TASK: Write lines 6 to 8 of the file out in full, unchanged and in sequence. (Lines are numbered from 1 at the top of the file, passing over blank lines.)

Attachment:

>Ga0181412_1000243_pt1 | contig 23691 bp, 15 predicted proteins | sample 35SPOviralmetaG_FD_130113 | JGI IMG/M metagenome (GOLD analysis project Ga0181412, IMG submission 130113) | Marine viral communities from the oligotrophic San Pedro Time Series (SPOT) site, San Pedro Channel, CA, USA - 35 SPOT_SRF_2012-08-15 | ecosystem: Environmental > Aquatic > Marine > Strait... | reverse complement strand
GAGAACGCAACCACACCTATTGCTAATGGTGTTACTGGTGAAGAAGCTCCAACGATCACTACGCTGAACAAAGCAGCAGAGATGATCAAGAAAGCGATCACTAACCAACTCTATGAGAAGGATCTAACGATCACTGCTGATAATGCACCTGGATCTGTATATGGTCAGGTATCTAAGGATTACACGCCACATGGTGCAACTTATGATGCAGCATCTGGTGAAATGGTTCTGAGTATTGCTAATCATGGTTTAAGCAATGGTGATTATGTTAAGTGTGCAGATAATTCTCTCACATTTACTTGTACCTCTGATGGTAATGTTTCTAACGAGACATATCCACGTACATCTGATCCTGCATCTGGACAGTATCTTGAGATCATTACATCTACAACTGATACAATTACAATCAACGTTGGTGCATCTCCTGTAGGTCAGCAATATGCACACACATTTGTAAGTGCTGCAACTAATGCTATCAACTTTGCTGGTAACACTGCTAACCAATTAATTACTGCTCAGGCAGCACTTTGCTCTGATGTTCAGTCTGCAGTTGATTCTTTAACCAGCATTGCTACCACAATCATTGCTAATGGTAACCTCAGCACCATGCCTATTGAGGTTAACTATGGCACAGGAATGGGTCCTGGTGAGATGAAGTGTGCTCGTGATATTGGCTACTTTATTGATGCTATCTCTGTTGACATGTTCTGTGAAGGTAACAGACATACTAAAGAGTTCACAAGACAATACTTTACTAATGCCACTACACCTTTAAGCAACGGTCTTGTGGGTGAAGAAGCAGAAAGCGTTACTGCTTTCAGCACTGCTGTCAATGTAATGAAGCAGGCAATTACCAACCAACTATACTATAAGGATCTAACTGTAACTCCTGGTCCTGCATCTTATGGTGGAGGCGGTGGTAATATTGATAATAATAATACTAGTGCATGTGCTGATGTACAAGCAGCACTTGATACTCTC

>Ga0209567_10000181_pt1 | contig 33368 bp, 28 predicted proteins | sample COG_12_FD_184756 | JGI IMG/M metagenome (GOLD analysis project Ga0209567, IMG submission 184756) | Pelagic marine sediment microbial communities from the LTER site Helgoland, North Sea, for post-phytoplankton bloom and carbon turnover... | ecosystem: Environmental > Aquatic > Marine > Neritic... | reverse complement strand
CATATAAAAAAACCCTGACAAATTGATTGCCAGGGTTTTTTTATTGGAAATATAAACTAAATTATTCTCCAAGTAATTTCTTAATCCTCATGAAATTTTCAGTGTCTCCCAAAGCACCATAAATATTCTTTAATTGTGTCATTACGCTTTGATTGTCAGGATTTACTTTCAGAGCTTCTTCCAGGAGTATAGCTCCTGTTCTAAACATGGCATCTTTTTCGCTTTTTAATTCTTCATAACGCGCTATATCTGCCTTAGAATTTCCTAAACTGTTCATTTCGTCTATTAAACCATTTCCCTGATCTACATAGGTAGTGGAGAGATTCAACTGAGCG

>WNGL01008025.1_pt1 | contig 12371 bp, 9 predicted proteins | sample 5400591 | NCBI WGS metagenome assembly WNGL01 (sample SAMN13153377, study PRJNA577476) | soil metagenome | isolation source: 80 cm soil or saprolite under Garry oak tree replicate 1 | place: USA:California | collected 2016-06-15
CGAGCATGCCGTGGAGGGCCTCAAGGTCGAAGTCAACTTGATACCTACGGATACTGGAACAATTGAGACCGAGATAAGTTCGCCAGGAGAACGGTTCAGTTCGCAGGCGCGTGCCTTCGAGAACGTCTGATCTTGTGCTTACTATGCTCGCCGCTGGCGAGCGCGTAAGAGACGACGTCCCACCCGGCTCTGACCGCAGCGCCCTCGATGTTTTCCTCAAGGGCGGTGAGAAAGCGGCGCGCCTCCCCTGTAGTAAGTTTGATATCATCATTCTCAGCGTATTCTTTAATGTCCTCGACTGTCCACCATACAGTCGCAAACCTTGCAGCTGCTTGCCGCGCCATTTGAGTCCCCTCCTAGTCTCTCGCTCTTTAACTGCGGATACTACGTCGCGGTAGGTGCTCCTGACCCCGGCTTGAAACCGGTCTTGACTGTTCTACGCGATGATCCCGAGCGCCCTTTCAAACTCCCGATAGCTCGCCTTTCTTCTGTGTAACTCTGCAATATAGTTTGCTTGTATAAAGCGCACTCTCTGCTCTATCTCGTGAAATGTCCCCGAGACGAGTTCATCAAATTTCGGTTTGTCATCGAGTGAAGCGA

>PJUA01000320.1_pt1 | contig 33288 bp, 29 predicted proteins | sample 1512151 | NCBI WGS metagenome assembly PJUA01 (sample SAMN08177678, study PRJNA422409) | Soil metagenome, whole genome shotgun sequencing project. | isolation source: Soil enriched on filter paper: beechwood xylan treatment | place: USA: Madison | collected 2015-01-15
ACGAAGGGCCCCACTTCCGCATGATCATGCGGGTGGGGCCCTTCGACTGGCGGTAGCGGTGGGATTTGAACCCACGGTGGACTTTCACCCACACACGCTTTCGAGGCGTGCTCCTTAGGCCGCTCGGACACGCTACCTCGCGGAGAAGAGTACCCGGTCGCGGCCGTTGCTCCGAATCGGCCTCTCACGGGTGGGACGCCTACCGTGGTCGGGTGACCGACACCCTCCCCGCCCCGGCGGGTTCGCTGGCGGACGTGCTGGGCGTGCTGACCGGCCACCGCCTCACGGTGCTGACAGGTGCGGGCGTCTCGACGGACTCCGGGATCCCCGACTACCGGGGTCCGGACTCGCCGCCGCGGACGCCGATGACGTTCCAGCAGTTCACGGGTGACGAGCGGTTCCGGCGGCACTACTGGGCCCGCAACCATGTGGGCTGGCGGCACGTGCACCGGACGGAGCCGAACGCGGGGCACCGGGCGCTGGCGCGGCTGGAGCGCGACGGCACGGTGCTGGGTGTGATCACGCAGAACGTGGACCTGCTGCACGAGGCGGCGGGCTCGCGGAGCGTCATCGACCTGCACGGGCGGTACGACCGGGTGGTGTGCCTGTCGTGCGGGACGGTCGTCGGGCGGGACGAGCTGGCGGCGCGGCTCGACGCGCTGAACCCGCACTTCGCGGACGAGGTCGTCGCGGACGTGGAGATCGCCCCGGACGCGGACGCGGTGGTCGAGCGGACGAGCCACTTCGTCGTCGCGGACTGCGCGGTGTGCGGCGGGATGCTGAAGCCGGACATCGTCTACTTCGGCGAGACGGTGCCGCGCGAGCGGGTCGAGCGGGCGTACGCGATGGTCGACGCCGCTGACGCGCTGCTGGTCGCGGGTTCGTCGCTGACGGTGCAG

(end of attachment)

CGAGCATGCCGTGGAGGGCCTCAAGGTCGAAGTCAACTTGATACCTACGGATACTGGAACAATTGAGACCGAGATAAGTTCGCCAGGAGAACGGTTCAGTTCGCAGGCGCGTGCCTTCGAGAACGTCTGATCTTGTGCTTACTATGCTCGCCGCTGGCGAGCGCGTAAGAGACGACGTCCCACCCGGCTCTGACCGCAGCGCCCTCGATGTTTTCCTCAAGGGCGGTGAGAAAGCGGCGCGCCTCCCCTGTAGTAAGTTTGATATCATCATTCTCAGCGTATTCTTTAATGTCCTCGACTGTCCACCATACAGTCGCAAACCTTGCAGCTGCTTGCCGCGCCATTTGAGTCCCCTCCTAGTCTCTCGCTCTTTAACTGCGGATACTACGTCGCGGTAGGTGCTCCTGACCCCGGCTTGAAACCGGTCTTGACTGTTCTACGCGATGATCCCGAGCGCCCTTTCAAACTCCCGATAGCTCGCCTTTCTTCTGTGTAACTCTGCAATATAGTTTGCTTGTATAAAGCGCACTCTCTGCTCTATCTCGTGAAATGTCCCCGAGACGAGTTCATCAAATTTCGGTTTGTCATCGAGTGAAGCGA

>PJUA01000320.1_pt1 | contig 33288 bp, 29 predicted proteins | sample 1512151 | NCBI WGS metagenome assembly PJUA01 (sample SAMN08177678, study PRJNA422409) | Soil metagenome, whole genome shotgun sequencing project. | isolation source: Soil enriched on filter paper: beechwood xylan treatment | place: USA: Madison | collected 2015-01-15
ACGAAGGGCCCCACTTCCGCATGATCATGCGGGTGGGGCCCTTCGACTGGCGGTAGCGGTGGGATTTGAACCCACGGTGGACTTTCACCCACACACGCTTTCGAGGCGTGCTCCTTAGGCCGCTCGGACACGCTACCTCGCGGAGAAGAGTACCCGGTCGCGGCCGTTGCTCCGAATCGGCCTCTCACGGGTGGGACGCCTACCGTGGTCGGGTGACCGACACCCTCCCCGCCCCGGCGGGTTCGCTGGCGGACGTGCTGGGCGTGCTGACCGGCCACCGCCTCACGGTGCTGACAGGTGCGGGCGTCTCGACGGACTCCGGGATCCCCGACTACCGGGGTCCGGACTCGCCGCCGCGGACGCCGATGACGTTCCAGCAGTTCACGGGTGACGAGCGGTTCCGGCGGCACTACTGGGCCCGCAACCATGTGGGCTGGCGGCACGTGCACCGGACGGAGCCGAACGCGGGGCACCGGGCGCTGGCGCGGCTGGAGCGCGACGGCACGGTGCTGGGTGTGATCACGCAGAACGTGGACCTGCTGCACGAGGCGGCGGGCTCGCGGAGCGTCATCGACCTGCACGGGCGGTACGACCGGGTGGTGTGCCTGTCGTGCGGGACGGTCGTCGGGCGGGACGAGCTGGCGGCGCGGCTCGACGCGCTGAACCCGCACTTCGCGGACGAGGTCGTCGCGGACGTGGAGATCGCCCCGGACGCGGACGCGGTGGTCGAGCGGACGAGCCACTTCGTCGTCGCGGACTGCGCGGTGTGCGGCGGGATGCTGAAGCCGGACATCGTCTACTTCGGCGAGACGGTGCCGCGCGAGCGGGTCGAGCGGGCGTACGCGATGGTCGACGCCGCTGACGCGCTGCTGGTCGCGGGTTCGTCGCTGACGGTGCAG